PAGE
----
Manga is a unique format to read. You first have the different style of page set-up and then you have the themes. Though they are familiar (growing up, self-esteem, relationships, school) they can take on a different form then we are used to. There is also a cultural difference with possible different values and behaviors.
Yet, I cannot really wrap my head around how the male character in A Condition Called Love Volume 1 by Megumi Morino is okay in any culture. At first, he seems normal enough (we first meet him when he is being dumped by his girlfriend and then reacts to it by going into a seemingly numb, unable to process state), but quickly is too clingy, becomes a stalker, and possessive of the female character who shows him a kindness afterward this public scene. He feels manipulative, until the very end when it seems he finally is being a good boyfriend/friend to our female character. But we still have that scene when the kiss went almost too far and then he passed out in a fever. And what is it with him and these weird fevers anyway? If the rest of the story hadn’t been realistic, I would think he was magical or alien or something like that. Then again, the story is still young.
The issue with our female character is that she feels very stereotypical Japanese. She is polite, demure, and allows herself to “go with other people’s flow.” Also, I never really liked her. She and our male protagonist decide to do a somewhat “fake dating” situation to see why she is not “into” romance and to let her experience having a boyfriend. If this was a Western story we might see her come out as asexual or realize she hasn’t “found the one” yet, which is where things are heading in A Condition Called Love. But things are forced and I never “got into” it. It is not necessarily for Western audiences, yet, it of course could work for them if you have the “manga mindset.” I most likely will not be going onto book two, but glad I tried it. However, if you are interested, volumes one to four are currently available, and volume five is due later in 2023.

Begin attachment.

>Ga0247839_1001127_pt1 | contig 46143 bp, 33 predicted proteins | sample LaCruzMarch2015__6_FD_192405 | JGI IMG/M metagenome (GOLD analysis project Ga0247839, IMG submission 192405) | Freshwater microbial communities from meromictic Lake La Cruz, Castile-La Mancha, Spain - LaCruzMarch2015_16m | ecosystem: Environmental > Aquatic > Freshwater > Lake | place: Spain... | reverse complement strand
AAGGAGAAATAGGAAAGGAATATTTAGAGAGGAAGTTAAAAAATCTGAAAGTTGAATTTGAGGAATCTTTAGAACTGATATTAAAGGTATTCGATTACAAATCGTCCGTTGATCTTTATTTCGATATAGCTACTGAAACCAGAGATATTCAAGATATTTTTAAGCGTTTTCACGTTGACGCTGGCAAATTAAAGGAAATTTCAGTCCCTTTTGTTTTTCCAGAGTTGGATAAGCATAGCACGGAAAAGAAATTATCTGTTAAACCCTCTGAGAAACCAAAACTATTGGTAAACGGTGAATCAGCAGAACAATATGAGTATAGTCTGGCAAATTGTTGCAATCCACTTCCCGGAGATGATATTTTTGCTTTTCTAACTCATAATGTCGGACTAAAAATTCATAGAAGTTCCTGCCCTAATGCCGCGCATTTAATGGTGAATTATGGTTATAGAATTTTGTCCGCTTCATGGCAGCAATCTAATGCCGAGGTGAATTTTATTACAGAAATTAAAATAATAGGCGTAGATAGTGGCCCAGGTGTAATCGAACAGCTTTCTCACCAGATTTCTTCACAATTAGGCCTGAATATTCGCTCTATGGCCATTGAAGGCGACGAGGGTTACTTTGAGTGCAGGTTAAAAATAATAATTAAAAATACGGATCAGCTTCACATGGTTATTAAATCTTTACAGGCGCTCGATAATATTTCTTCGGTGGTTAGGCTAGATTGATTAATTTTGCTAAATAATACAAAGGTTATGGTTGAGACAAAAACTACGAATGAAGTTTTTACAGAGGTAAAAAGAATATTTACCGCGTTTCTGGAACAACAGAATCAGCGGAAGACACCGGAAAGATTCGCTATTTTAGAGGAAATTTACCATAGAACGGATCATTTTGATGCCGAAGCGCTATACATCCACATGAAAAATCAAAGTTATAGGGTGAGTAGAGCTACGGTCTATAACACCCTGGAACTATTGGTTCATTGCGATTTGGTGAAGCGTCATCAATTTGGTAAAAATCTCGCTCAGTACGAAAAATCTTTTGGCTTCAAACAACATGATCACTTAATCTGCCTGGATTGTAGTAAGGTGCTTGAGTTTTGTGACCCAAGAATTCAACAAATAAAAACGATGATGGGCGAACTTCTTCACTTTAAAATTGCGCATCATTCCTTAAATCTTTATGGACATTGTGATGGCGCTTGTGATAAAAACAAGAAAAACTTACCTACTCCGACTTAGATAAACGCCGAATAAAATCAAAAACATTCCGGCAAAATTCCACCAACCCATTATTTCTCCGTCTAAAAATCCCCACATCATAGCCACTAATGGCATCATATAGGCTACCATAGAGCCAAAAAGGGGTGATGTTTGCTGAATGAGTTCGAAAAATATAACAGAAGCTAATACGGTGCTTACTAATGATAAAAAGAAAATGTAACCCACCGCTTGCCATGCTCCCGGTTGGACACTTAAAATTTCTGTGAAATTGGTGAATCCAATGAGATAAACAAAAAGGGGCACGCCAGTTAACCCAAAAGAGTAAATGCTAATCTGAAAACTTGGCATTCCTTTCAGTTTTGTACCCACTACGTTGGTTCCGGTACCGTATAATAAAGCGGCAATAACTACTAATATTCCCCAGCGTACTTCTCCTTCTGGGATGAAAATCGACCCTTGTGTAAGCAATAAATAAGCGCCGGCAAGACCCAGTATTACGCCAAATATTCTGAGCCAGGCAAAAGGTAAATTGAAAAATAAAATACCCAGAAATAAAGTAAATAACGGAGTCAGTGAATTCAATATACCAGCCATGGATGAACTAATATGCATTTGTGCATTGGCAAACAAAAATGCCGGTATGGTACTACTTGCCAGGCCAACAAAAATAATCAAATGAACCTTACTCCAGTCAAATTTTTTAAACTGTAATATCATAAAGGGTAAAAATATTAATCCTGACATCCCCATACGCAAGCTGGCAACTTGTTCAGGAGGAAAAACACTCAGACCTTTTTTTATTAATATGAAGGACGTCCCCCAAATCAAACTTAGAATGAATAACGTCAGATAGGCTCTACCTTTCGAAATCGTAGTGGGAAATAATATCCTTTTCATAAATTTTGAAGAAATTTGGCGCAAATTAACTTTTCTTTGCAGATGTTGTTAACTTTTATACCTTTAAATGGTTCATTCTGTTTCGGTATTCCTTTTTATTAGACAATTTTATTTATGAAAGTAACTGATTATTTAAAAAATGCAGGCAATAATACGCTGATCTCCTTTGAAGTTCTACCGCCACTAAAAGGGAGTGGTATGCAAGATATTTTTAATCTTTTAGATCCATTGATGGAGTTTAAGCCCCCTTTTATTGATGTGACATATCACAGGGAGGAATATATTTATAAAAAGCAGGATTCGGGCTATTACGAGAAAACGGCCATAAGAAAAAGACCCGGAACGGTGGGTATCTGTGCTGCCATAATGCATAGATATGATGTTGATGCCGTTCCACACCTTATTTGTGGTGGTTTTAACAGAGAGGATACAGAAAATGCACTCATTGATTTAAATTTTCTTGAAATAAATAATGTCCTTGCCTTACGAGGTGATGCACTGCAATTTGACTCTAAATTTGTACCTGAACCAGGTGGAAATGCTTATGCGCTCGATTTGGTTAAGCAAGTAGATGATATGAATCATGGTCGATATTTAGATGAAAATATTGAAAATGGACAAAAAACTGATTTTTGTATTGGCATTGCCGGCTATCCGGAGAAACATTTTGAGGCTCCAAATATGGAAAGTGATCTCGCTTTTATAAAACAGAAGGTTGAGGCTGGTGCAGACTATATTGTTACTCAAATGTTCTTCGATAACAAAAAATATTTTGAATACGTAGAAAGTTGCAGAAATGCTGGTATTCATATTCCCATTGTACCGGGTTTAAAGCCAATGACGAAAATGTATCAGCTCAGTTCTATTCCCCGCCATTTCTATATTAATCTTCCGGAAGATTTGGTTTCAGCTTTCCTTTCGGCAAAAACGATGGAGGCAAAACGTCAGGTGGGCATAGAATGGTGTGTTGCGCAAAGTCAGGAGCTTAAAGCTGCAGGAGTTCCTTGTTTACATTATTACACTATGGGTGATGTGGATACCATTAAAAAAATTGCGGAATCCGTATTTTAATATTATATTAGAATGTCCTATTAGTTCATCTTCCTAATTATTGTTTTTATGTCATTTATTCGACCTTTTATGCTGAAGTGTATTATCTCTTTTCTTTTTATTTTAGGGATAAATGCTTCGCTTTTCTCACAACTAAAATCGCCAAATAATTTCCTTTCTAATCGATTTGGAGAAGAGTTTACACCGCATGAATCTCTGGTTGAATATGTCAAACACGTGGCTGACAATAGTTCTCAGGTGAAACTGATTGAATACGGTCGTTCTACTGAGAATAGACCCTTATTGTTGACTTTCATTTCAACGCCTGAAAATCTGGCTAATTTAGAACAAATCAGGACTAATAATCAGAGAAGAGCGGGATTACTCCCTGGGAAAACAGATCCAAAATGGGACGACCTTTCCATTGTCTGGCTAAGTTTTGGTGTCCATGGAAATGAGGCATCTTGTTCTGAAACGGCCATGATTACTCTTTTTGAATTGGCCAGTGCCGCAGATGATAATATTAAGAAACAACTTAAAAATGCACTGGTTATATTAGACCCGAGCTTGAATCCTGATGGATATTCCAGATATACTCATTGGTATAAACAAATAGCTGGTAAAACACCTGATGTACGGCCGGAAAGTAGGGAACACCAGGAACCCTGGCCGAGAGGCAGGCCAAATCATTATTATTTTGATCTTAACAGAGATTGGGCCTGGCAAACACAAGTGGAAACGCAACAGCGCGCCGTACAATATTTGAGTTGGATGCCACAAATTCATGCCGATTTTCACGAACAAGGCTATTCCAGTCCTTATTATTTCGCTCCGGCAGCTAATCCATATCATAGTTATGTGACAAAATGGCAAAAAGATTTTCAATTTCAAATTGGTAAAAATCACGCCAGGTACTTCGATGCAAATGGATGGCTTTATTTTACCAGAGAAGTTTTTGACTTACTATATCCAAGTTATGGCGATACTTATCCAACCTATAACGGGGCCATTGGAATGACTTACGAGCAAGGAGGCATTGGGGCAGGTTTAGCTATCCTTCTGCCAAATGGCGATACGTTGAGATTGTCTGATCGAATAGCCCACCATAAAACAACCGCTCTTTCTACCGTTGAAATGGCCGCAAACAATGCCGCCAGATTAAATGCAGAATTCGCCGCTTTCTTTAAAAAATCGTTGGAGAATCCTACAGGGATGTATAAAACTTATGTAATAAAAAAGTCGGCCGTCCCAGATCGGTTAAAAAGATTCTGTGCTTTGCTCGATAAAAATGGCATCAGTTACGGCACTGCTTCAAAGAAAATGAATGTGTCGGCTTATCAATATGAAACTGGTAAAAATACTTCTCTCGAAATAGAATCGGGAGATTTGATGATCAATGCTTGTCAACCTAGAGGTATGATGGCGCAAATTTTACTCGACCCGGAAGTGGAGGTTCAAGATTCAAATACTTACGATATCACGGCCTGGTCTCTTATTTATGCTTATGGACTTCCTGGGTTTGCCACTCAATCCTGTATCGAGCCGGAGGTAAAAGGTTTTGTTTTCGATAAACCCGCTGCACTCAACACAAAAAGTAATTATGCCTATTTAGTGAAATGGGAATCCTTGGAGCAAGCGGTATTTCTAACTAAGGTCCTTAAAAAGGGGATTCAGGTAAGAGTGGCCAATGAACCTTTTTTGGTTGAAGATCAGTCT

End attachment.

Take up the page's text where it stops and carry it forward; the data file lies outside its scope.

And since it is manga that means illustrations are in play. These were terribly stereotypical with the peoples faces, expressions, clothing, standing, heights. And sometimes I was not sure who people were because of their similarities. The black and white, simple style felt as if things were not completed and I was reading a reader copy and not the finished product (which I was). The good news is now I can say I have read a shojo romance manga (and learned what that meant).